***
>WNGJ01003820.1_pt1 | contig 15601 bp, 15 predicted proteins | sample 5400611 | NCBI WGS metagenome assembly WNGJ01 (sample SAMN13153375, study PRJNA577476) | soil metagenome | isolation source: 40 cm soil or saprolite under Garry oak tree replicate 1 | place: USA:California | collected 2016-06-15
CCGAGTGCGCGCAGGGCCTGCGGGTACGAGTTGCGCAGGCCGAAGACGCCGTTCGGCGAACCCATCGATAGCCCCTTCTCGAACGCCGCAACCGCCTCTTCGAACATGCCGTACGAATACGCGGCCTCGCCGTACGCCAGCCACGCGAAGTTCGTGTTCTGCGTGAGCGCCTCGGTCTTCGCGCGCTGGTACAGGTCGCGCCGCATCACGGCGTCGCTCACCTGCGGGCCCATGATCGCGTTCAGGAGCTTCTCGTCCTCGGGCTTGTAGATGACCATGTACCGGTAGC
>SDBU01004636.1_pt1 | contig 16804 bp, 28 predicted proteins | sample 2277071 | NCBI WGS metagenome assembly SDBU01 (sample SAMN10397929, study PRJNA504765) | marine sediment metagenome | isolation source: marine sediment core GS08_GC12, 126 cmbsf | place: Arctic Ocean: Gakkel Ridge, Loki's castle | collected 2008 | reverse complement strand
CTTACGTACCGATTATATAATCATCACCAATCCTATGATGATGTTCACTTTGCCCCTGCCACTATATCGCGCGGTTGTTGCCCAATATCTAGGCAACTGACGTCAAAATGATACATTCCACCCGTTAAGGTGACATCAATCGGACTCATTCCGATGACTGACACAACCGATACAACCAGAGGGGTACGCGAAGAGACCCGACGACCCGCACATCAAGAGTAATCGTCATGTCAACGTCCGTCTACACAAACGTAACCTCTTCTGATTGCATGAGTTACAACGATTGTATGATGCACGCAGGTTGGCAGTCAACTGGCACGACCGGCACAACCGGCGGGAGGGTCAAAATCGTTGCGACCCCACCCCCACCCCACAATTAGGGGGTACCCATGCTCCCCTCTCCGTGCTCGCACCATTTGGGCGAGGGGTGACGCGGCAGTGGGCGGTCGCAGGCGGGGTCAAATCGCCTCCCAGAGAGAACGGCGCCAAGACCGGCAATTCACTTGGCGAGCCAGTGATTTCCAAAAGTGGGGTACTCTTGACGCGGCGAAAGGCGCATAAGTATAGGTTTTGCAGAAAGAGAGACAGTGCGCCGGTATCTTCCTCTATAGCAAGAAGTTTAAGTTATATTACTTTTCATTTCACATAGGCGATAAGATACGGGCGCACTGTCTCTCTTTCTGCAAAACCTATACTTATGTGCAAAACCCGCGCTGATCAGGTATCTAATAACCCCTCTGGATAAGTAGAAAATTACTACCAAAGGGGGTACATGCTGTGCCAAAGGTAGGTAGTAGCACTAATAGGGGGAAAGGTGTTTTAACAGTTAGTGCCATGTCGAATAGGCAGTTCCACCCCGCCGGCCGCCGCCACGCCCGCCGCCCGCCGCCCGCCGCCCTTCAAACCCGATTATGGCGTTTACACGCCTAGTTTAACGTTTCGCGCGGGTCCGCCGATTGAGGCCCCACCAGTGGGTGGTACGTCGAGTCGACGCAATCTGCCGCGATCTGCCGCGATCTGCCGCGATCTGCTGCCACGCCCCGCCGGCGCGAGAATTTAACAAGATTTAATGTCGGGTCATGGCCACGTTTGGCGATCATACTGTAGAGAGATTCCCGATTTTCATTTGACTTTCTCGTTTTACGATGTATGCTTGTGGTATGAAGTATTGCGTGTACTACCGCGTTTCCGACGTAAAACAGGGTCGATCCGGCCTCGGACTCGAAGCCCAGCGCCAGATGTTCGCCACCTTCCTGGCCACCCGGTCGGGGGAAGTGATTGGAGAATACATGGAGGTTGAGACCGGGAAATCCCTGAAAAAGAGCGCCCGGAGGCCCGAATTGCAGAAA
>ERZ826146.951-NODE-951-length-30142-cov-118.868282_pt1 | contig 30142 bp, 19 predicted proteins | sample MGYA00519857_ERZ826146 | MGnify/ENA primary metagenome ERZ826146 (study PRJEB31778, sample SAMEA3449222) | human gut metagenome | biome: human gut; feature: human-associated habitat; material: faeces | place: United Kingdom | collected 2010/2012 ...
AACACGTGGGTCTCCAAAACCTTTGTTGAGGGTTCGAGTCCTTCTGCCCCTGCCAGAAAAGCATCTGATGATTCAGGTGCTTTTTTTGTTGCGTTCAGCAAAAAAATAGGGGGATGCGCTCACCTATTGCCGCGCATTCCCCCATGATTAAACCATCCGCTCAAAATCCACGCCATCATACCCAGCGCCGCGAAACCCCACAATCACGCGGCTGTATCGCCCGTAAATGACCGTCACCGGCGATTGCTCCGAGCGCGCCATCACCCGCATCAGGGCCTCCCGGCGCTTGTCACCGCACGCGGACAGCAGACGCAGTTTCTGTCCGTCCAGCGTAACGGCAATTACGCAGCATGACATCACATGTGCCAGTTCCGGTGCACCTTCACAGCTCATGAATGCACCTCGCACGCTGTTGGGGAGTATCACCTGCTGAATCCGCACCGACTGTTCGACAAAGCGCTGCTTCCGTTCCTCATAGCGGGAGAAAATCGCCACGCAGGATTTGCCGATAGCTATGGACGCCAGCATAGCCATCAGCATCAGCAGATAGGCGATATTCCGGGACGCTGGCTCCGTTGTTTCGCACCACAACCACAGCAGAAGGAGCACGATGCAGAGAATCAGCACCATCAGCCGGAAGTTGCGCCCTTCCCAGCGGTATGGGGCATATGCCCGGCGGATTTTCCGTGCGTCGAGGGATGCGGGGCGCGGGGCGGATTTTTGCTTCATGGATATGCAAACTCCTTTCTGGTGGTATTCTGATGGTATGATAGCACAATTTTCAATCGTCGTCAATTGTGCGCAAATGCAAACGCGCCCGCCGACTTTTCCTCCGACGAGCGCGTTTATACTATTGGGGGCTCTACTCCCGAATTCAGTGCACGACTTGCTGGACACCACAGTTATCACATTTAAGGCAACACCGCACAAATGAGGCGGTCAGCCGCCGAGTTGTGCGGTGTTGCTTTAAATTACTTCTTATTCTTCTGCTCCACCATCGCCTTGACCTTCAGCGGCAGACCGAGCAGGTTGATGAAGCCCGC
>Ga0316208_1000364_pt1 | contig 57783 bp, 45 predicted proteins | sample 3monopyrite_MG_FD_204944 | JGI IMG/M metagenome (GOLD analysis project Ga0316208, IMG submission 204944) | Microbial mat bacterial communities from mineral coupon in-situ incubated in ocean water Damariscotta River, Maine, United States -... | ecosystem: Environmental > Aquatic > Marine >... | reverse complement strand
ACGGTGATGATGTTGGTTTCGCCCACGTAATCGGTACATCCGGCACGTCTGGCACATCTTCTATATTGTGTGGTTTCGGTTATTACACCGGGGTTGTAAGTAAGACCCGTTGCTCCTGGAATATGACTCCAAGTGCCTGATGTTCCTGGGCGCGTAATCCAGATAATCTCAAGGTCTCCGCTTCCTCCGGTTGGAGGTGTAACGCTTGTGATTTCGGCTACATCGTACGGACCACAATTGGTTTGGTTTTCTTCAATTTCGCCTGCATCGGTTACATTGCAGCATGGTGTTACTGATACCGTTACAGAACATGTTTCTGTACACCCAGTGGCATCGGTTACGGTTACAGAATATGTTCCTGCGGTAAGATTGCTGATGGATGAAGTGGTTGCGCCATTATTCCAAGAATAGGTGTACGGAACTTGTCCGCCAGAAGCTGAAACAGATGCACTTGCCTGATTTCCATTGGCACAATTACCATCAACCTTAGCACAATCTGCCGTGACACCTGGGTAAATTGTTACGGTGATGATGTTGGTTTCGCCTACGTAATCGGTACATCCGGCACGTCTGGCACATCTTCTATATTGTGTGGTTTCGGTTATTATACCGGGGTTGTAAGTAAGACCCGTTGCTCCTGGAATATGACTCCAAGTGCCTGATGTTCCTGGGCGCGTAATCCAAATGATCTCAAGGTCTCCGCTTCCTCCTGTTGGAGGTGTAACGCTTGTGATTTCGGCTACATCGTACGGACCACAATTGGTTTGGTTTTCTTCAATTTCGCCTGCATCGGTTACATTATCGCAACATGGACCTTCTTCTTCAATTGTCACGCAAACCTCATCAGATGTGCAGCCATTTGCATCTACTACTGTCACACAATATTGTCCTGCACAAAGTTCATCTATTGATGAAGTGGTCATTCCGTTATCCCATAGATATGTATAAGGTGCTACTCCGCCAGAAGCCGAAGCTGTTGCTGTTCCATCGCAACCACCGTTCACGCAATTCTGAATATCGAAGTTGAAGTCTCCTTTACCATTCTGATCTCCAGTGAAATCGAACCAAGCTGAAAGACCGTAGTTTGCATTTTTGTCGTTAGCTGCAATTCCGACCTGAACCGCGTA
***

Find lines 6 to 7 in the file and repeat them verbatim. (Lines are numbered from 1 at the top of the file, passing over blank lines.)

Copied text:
AACACGTGGGTCTCCAAAACCTTTGTTGAGGGTTCGAGTCCTTCTGCCCCTGCCAGAAAAGCATCTGATGATTCAGGTGCTTTTTTTGTTGCGTTCAGCAAAAAAATAGGGGGATGCGCTCACCTATTGCCGCGCATTCCCCCATGATTAAACCATCCGCTCAAAATCCACGCCATCATACCCAGCGCCGCGAAACCCCACAATCACGCGGCTGTATCGCCCGTAAATGACCGTCACCGGCGATTGCTCCGAGCGCGCCATCACCCGCATCAGGGCCTCCCGGCGCTTGTCACCGCACGCGGACAGCAGACGCAGTTTCTGTCCGTCCAGCGTAACGGCAATTACGCAGCATGACATCACATGTGCCAGTTCCGGTGCACCTTCACAGCTCATGAATGCACCTCGCACGCTGTTGGGGAGTATCACCTGCTGAATCCGCACCGACTGTTCGACAAAGCGCTGCTTCCGTTCCTCATAGCGGGAGAAAATCGCCACGCAGGATTTGCCGATAGCTATGGACGCCAGCATAGCCATCAGCATCAGCAGATAGGCGATATTCCGGGACGCTGGCTCCGTTGTTTCGCACCACAACCACAGCAGAAGGAGCACGATGCAGAGAATCAGCACCATCAGCCGGAAGTTGCGCCCTTCCCAGCGGTATGGGGCATATGCCCGGCGGATTTTCCGTGCGTCGAGGGATGCGGGGCGCGGGGCGGATTTTTGCTTCATGGATATGCAAACTCCTTTCTGGTGGTATTCTGATGGTATGATAGCACAATTTTCAATCGTCGTCAATTGTGCGCAAATGCAAACGCGCCCGCCGACTTTTCCTCCGACGAGCGCGTTTATACTATTGGGGGCTCTACTCCCGAATTCAGTGCACGACTTGCTGGACACCACAGTTATCACATTTAAGGCAACACCGCACAAATGAGGCGGTCAGCCGCCGAGTTGTGCGGTGTTGCTTTAAATTACTTCTTATTCTTCTGCTCCACCATCGCCTTGACCTTCAGCGGCAGACCGAGCAGGTTGATGAAGCCCGC
>Ga0316208_1000364_pt1 | contig 57783 bp, 45 predicted proteins | sample 3monopyrite_MG_FD_204944 | JGI IMG/M metagenome (GOLD analysis project Ga0316208, IMG submission 204944) | Microbial mat bacterial communities from mineral coupon in-situ incubated in ocean water Damariscotta River, Maine, United States -... | ecosystem: Environmental > Aquatic > Marine >... | reverse complement strand